From shortly after the Civil War until perhaps three decades ago, the United States passed through a remarkable period of economic convergence. During this time, counties became more similar to other counties and states became more alike other states, at least in terms of GDP, per capita income and other measures of economic performance. The way we measure this is simply whether or not poor places grow faster than rich places over a prolonged time.
Economic theory from the 1950s argued that this convergence would occur because investment in machinery would flow to the locations where they were less abundant. The scarcity of capital equipment in poor places would make them more valuable there, and yield a higher return on investment for their owners. In short, this is the mechanism of capitalism.
In the 1980s, it became clear that this trend was not materializing between nations. However, by including differences in educational attainment among regions, economists could account for differences in convergence. In other words, education, or human capital, began to replace physical capital and equipment as a factor explaining economic growth. The mechanism of capitalism had to take into account more fully the role of human capital than was previously necessary.
Of course, this model simplifies the economic growth argument. Most economists believe institutions matter as well. Institutions are a fancy word for the rule of law, absence of corruption and reasonably well functioning civil and civic capacity. Writing this column from my office in Muncie, it’d be hard to conclude otherwise. After all, the simple fact that economic growth in Muncie averaged 1.5 percent less than predicted in this 21st century cannot be attributed solely to educational differences. A resident of Muncie need not read the research to conclude something else is at work beggaring the region. While that is for another column, suffice it to say that education also plays a key role in the success of institutions.
For most of the past 150 years in the U.S., regional differences in education have also been shrinking. Public educational became universal, the GI Bill caused an explosion of college attendance after World War II and household location decisions increasingly favored places with better schools. Taken together, these trends might also have set the stage for the end of regional convergence, and perhaps propelled us into a period where rich places are becoming richer, and poor places poorer.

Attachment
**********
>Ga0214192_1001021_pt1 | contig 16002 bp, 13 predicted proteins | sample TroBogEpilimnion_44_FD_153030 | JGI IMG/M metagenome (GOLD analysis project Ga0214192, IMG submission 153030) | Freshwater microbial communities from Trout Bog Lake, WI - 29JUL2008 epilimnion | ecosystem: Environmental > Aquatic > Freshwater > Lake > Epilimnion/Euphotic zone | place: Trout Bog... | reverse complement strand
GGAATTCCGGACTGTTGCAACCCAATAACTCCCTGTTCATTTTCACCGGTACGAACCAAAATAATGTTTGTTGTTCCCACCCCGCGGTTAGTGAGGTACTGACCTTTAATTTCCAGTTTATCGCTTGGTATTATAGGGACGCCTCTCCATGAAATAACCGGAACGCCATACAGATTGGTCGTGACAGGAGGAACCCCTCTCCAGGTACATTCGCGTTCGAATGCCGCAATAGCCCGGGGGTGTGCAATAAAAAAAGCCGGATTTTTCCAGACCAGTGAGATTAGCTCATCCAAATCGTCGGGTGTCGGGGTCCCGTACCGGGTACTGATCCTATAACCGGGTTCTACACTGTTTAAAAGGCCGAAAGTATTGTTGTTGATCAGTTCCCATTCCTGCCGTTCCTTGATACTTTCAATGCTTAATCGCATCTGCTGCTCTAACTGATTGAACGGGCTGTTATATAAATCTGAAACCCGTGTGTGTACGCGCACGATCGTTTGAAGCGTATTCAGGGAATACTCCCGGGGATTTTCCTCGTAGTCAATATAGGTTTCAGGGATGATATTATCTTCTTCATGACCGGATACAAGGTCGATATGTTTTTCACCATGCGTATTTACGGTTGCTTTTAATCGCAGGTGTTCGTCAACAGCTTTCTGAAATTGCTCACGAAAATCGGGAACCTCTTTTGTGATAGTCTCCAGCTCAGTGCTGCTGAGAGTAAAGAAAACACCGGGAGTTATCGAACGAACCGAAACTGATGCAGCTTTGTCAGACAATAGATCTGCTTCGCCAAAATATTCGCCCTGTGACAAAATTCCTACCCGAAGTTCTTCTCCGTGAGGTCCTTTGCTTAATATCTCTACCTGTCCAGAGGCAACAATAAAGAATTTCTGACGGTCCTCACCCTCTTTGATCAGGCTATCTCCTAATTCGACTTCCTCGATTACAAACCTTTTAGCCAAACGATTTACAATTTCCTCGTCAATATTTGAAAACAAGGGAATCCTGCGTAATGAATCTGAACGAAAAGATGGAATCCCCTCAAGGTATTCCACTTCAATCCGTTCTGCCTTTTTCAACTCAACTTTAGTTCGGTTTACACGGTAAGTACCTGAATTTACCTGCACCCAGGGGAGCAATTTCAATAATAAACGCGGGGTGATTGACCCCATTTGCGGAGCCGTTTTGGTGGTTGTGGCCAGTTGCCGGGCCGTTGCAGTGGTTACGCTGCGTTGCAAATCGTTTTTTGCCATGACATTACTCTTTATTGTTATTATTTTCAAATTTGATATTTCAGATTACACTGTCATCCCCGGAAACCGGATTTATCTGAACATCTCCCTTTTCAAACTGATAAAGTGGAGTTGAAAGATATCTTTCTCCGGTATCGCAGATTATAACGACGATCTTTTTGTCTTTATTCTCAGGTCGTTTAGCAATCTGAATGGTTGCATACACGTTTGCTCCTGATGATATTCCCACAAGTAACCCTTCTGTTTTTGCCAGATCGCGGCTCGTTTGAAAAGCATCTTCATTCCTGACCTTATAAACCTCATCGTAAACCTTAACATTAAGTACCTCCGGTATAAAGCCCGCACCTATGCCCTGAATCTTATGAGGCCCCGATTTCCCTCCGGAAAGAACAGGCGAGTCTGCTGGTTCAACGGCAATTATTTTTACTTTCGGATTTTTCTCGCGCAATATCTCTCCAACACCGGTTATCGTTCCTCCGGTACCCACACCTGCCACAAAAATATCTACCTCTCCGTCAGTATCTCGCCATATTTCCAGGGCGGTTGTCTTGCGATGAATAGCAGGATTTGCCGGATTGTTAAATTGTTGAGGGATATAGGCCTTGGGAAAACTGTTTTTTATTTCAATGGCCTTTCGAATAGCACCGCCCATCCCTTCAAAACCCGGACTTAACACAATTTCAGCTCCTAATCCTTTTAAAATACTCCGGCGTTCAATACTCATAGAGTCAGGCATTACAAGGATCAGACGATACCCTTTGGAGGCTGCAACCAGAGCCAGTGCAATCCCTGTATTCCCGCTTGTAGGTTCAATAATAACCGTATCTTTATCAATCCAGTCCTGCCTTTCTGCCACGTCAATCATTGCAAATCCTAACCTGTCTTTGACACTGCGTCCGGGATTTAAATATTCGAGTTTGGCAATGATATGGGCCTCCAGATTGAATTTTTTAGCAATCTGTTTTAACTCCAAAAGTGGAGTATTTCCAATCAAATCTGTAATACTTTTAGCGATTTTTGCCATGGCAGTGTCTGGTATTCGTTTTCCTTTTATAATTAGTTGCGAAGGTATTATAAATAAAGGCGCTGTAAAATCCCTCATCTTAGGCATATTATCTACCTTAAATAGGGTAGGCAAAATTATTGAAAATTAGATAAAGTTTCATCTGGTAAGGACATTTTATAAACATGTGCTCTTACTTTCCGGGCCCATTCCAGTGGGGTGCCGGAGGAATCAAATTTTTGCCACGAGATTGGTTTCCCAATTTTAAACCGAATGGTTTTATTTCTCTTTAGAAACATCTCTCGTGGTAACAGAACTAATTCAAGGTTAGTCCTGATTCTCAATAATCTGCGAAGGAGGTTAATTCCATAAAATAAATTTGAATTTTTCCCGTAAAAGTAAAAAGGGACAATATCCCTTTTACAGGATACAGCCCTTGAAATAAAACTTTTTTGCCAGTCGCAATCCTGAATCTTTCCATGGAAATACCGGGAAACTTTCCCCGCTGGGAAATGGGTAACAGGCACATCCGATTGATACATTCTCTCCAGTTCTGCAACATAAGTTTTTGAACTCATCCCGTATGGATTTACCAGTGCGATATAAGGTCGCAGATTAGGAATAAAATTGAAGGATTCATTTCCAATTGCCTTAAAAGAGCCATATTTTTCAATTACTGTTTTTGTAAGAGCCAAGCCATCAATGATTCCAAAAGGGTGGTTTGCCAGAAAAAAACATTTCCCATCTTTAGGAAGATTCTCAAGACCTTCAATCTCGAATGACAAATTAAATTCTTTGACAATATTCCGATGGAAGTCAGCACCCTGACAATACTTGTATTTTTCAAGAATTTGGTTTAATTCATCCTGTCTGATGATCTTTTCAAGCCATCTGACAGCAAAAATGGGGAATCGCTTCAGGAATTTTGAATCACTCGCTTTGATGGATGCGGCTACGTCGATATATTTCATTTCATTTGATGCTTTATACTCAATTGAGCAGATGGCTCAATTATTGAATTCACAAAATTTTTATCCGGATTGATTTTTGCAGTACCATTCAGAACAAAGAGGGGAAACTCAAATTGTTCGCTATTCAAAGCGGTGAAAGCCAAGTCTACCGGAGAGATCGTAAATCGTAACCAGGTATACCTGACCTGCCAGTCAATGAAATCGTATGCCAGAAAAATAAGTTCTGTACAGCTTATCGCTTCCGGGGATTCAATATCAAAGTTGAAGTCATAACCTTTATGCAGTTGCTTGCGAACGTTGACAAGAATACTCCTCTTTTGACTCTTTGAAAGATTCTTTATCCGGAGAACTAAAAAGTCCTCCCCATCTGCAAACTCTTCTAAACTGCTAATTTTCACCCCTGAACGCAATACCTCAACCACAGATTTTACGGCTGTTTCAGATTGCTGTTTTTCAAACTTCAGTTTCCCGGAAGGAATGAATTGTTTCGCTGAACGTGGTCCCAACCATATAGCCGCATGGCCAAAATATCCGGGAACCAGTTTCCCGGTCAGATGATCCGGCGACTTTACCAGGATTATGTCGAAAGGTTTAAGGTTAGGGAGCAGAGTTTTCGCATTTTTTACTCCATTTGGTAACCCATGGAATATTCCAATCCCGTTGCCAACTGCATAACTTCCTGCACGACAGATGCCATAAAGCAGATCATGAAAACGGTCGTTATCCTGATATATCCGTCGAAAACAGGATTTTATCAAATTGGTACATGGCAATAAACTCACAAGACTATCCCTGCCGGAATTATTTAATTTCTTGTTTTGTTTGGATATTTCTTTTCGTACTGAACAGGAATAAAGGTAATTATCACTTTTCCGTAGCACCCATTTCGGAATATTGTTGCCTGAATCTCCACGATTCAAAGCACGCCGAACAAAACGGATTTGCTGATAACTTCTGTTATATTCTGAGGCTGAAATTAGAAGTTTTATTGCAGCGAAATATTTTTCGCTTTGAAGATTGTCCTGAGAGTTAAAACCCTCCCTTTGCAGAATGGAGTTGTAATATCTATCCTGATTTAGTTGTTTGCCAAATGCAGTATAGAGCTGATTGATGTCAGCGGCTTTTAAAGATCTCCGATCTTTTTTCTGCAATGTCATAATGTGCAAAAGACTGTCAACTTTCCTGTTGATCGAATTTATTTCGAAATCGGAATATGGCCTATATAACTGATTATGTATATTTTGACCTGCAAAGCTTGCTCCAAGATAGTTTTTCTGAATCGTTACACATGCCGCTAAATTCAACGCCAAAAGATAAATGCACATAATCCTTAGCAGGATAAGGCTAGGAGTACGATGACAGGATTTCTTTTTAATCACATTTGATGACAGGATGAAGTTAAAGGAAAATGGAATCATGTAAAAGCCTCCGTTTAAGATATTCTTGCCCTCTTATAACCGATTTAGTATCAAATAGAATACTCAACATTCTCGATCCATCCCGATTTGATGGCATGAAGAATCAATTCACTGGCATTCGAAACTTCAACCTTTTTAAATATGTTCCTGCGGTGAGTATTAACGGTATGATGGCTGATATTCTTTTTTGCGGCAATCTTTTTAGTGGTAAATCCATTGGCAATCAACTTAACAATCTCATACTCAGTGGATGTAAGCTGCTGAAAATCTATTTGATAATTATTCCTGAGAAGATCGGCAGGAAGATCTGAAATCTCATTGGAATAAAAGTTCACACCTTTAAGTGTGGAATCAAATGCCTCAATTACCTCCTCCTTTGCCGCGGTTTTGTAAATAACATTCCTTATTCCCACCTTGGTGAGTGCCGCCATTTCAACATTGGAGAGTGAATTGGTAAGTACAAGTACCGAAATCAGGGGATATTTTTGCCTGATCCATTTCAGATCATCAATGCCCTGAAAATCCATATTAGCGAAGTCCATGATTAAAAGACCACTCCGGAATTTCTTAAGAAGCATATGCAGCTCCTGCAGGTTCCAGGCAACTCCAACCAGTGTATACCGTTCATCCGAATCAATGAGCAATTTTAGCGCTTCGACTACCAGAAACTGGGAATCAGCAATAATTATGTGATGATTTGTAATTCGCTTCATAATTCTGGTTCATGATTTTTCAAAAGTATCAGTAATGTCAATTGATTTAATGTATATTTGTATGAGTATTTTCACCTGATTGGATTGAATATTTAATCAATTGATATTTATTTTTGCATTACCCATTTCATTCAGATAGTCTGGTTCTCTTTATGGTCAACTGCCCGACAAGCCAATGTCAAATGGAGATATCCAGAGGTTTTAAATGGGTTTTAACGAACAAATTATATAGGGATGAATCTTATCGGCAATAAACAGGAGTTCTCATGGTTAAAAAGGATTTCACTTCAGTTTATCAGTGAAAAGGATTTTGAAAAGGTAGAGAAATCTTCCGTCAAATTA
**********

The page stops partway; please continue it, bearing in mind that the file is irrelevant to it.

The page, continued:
Using new county-level data on gross domestic product released last December, I tested whether regional economies were converging towards similar levels of GDP or diverging. It is now clear the nation is in a period of regional divergence. Places that were poor in 2001 grew more slowly through 2018 than did more affluent places. So, places are becoming much more unequal.
This problem is akin to that of household inequality that has dominated the public debate for more than a decade. But, unlike growing household inequality, two important aspects differ between the two. First, much of the growth in household inequality can be explained by changes in family structure. We don’t have many simple policies to change family formation dynamics, even if we were daft enough to want to become involved. Second, we can readily equalize income inequality through taxes and subsidies. There are good arguments about the efficacy of such policies, but not much argument that we can better equalize how much a family can spend on goods and services.
For growing regional inequality, the problem is different. It isn’t clear precisely why it is happening now. Part of the explanation is clearly the huge productivity boost cities provide to well-educated workers. The formula is pretty clear. If you want to earn a lot of money, get a good college degree and move to any large city. Plenty of folks are doing just that, but the economic forces that pushed physical capital away from rich places to poor places work differently for human capital. Economists call this force “agglomeration.” This means that the rate of return of being around other educated people rises as the more abundant they become. This is just the opposite of the effect with machinery.
The best evidence suggests the effects of agglomeration are growing, not subsiding. This naturally concerns many Americans, as few of us think it good for a nation to be transforming into increasingly rich and increasingly poor places. This concern needn’t be supported by a sophisticated economic argument. Most of us love people who live in both in big cities and small towns, and wish them all the chance to prosper. Most of us also don’t wish to see people who live elsewhere as political enemies, a condition which will surely be exacerbated by regional inequality.
Growing regional inequality is a challenge of our age. Yet, we have few, if any effective policies that can reverse this trend. That is the topic of the next column.